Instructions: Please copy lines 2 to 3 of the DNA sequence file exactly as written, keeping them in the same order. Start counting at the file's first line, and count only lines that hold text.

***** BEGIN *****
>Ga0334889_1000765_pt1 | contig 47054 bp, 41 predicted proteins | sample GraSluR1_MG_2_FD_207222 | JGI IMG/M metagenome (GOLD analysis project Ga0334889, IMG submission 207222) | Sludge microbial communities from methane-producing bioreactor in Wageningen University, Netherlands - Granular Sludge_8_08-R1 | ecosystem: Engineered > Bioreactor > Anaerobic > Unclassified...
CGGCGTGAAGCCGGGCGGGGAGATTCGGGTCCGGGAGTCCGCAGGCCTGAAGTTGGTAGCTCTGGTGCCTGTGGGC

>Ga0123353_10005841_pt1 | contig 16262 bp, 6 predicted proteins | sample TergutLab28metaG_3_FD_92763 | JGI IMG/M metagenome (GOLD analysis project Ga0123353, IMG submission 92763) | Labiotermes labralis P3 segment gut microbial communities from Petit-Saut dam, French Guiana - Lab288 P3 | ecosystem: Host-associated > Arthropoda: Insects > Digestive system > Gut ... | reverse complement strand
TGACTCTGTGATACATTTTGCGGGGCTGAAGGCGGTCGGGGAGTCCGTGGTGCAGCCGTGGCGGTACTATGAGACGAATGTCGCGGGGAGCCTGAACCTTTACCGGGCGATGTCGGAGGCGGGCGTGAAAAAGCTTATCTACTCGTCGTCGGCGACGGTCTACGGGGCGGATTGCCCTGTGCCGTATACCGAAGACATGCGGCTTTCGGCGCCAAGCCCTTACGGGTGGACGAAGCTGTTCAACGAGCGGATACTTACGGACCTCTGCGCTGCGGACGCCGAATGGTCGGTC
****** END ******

CGGCGTGAAGCCGGGCGGGGAGATTCGGGTCCGGGAGTCCGCAGGCCTGAAGTTGGTAGCTCTGGTGCCTGTGGGC

>Ga0123353_10005841_pt1 | contig 16262 bp, 6 predicted proteins | sample TergutLab28metaG_3_FD_92763 | JGI IMG/M metagenome (GOLD analysis project Ga0123353, IMG submission 92763) | Labiotermes labralis P3 segment gut microbial communities from Petit-Saut dam, French Guiana - Lab288 P3 | ecosystem: Host-associated > Arthropoda: Insects > Digestive system > Gut ... | reverse complement strand